Portfolio Recovery Associates (PRA) is one of the largest debt collectors, and has been in business for 23 years. It is also a debt buyer. This means that it purchases portfolios of charged-off accounts from creditors and attempts to collect payment from the consumers who owe the debt. Debt buyers generally purchase delinquent accounts for pennies on the dollar of the debt value, and the purchase gives them the right to collect against valid debts in the portfolio. Here’s what you need to know about Portfolio Recovery Associates.
There are numerous complaints against PRA with both Consumer Affairs and the Better Business Bureau, although it does receive an A+ rating from the BBB. In speaking with clients about their experiences with debt buyers, Michael Bovee, co-founder of Resolve, has found that PRA has been among the least approachable. This can make it challenging for consumers to work directly with PRA and is why they need to understand their rights and even consider seeking guidance on how best to respond to a collection letter.
What to do if you receive a letter from Portfolio Recovery Associates
If you’ve received a letter from PRA, your first step is to review the information it contains. Determine if it is correct (Is this your debt? Is the amount right?). Also check to see if the statute of limitations has expired. The statute of limitations is the period in which legal action can be taken against you to recoup outstanding debt. The statute of limitations varies by state, so check this chart to see your state’s time limit.
Once you’re clear about the details of the debt that the letter discusses, you can determine how best to respond, including:
- If the information is incomplete, incorrect or you want to ensure PRA has the documentation to back up its claim, you can send it a request to validate the information. It is wise to send this via certified mail, return receipt requested.
- Challenge the information if it is incorrect. Send a letter informing PRA of any misinformation that helps you establish you are not required to pay this debt.
- If the debt is outside the statute of limitations, you still have a responsibility to pay it, but the collection agency cannot threaten a lawsuit. It may encourage you to make a small payment against this debt, but watch out: By doing so, you could unwittingly restart the clock on the debt and open yourself to a lawsuit. It may be wise to seek legal counsel from a consumer law attorney to determine the best way to respond; many offer a free consultation.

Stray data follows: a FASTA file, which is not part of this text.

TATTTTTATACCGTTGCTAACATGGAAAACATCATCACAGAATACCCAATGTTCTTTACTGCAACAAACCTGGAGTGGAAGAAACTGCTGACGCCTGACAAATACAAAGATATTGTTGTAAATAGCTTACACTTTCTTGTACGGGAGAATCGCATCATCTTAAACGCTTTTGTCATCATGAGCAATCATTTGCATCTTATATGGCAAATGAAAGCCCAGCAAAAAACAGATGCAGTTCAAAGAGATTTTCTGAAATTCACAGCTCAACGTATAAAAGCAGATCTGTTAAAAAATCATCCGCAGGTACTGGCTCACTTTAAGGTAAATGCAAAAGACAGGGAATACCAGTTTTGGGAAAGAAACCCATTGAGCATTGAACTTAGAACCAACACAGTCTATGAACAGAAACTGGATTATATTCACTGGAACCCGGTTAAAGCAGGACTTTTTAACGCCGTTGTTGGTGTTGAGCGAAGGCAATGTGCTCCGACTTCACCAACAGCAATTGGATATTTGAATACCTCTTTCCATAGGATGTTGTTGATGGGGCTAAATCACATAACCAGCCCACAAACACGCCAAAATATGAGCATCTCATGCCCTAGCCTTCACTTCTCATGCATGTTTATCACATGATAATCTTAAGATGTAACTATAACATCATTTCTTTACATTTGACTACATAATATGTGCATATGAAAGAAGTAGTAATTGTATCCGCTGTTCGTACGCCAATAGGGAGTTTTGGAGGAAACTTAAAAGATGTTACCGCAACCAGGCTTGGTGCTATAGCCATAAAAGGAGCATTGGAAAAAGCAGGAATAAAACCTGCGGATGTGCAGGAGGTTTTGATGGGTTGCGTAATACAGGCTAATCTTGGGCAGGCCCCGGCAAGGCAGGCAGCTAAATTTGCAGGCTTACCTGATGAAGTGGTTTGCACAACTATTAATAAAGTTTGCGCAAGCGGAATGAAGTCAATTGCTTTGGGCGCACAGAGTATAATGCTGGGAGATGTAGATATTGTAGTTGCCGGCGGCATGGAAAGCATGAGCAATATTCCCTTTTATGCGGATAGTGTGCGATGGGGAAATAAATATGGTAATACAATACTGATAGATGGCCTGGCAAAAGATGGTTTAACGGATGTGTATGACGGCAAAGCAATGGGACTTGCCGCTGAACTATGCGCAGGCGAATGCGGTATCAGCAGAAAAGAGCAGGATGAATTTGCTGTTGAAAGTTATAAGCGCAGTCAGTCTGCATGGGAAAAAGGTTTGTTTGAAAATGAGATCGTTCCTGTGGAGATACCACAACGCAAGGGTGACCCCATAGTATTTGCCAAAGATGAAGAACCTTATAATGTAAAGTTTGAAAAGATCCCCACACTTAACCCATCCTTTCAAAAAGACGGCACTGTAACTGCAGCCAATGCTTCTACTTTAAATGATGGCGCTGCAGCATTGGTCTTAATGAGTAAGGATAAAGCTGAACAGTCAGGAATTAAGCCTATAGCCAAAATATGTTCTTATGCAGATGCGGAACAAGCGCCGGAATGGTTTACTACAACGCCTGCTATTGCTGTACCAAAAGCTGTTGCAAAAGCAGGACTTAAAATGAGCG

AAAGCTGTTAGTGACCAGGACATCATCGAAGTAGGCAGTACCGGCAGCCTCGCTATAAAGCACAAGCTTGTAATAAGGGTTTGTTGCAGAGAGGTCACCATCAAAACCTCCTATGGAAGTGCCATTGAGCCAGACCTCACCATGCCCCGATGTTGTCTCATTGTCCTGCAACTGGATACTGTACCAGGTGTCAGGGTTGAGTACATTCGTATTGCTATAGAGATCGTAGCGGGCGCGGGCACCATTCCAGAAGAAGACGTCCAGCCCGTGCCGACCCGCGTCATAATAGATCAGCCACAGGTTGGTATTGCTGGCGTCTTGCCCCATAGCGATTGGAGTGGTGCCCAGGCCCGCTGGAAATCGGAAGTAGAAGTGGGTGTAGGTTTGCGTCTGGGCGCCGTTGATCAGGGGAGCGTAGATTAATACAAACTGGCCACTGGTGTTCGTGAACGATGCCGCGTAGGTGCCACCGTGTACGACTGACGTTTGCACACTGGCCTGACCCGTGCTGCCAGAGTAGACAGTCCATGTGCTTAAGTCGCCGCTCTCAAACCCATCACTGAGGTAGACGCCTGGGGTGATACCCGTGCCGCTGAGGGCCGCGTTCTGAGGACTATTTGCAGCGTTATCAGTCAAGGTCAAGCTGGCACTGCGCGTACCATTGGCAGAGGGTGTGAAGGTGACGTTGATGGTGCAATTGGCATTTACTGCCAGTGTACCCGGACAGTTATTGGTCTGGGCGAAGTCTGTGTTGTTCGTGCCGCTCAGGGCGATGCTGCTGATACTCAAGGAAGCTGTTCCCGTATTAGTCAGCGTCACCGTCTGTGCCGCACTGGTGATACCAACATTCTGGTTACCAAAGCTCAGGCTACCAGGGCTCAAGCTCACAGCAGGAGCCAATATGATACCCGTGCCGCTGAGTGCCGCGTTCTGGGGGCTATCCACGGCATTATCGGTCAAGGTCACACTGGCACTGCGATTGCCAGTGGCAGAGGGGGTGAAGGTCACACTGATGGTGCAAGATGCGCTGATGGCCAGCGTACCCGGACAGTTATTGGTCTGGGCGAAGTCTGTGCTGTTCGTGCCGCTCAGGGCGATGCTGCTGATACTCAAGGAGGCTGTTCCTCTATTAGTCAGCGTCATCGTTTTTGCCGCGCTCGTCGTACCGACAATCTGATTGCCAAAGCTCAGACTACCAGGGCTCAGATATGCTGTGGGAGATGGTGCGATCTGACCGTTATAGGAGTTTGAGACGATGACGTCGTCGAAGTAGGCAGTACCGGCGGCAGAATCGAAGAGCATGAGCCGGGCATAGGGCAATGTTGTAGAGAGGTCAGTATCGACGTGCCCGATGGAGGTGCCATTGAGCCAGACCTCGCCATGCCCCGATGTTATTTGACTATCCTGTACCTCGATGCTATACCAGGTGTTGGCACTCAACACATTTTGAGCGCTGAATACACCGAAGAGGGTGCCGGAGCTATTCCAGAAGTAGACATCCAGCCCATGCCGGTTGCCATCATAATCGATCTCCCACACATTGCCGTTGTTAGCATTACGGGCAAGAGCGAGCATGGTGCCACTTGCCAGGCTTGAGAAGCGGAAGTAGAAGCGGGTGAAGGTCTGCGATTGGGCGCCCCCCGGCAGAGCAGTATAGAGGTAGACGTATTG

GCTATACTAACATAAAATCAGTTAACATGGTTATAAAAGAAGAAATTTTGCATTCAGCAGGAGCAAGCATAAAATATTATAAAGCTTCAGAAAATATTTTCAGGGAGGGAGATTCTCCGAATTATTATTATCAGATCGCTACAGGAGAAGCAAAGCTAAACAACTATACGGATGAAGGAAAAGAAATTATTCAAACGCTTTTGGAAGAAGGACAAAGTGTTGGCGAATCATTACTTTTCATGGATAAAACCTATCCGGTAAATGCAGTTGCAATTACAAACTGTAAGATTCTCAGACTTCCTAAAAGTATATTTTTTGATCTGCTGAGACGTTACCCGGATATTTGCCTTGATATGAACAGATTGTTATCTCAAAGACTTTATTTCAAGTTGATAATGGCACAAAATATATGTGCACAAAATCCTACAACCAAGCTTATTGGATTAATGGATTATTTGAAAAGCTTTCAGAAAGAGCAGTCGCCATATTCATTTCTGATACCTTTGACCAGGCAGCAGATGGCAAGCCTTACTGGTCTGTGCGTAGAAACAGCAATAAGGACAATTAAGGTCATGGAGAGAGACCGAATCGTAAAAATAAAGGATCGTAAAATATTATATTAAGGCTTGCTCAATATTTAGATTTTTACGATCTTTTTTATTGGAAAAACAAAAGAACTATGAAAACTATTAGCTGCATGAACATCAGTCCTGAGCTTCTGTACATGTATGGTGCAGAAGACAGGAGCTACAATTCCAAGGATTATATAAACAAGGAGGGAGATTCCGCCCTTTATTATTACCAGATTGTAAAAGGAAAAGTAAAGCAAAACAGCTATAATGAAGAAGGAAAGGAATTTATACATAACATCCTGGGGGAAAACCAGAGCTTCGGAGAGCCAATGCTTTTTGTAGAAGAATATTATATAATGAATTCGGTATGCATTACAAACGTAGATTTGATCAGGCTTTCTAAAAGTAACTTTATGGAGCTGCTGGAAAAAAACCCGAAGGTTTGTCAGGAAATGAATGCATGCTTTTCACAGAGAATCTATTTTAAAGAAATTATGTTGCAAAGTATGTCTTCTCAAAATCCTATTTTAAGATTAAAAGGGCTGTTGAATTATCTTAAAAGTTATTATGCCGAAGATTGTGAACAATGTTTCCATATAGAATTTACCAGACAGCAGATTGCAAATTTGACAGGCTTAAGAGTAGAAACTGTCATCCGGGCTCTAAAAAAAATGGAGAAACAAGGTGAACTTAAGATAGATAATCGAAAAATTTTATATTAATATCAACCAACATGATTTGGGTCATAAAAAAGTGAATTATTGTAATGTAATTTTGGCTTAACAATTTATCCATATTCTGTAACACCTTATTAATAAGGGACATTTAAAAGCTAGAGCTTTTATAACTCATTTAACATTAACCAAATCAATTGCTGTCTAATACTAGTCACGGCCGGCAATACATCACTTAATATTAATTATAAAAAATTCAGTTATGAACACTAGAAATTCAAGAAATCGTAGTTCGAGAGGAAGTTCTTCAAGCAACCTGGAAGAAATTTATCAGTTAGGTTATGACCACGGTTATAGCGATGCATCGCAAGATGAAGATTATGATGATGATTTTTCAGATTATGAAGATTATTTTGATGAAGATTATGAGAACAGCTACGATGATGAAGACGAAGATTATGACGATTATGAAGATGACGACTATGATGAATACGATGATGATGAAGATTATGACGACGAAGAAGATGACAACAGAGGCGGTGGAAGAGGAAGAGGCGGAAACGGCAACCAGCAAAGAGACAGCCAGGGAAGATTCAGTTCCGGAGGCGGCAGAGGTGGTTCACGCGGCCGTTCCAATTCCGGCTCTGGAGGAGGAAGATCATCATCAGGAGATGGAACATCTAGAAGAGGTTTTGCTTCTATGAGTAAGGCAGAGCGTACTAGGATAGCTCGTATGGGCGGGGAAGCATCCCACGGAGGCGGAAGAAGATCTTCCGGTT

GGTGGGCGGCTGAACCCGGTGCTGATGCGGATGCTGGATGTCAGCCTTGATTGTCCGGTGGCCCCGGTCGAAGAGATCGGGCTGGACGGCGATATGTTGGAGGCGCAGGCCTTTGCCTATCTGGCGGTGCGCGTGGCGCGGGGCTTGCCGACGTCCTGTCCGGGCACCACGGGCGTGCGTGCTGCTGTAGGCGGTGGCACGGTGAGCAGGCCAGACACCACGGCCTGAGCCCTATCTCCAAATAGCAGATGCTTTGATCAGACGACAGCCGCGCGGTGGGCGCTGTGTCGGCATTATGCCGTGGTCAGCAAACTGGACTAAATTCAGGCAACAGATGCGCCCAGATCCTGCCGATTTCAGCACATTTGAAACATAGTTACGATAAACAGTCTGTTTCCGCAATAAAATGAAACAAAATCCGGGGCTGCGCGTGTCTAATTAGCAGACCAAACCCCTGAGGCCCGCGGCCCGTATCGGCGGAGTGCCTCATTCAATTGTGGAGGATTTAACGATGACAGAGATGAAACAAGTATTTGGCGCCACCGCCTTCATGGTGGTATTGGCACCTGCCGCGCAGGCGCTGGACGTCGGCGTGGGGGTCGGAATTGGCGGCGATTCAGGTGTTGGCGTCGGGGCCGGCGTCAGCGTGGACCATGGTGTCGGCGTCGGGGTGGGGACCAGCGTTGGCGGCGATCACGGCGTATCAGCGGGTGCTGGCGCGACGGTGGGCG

- If this is your debt, the information in the collection letter is correct and the debt is still within the statute of limitations, you might consider negotiating a settlement to pay a percentage of the balance owed. Make sure you have the settlement agreement in writing from PRA and that it states the account will be considered paid in full or settled once the last payment for the negotiated amount posts. You can learn more about debt settlement here.
One policy that sets PRA apart from some other large debt buyers is the speed at which it requests removal of the account from consumer credit reports regardless of the age of the debt. Per the website, PRA contacts the credit bureaus to request removal of its account from your credit report about 30 days after your final payment posts. Cavalry Portfolio Services does this as well. Midland Credit Management waits until two years after the first delinquency date, although, unlike the other debt collectors, it provides a generous grace period before its first report to the credit bureaus. Whether you are dealing with your original creditor or a debt buyer such as PRA, much of your process is the same.
How Resolve can help
If you’re dealing with debt and not sure what to do, we’re here to help. Become a Resolve member and we’ll contact your creditors to get you the best offers for your financial situation. Our debt experts will answer your questions and guide you along the way. And our platform offers powerful budgeting tools, credit score insights and more. Join today.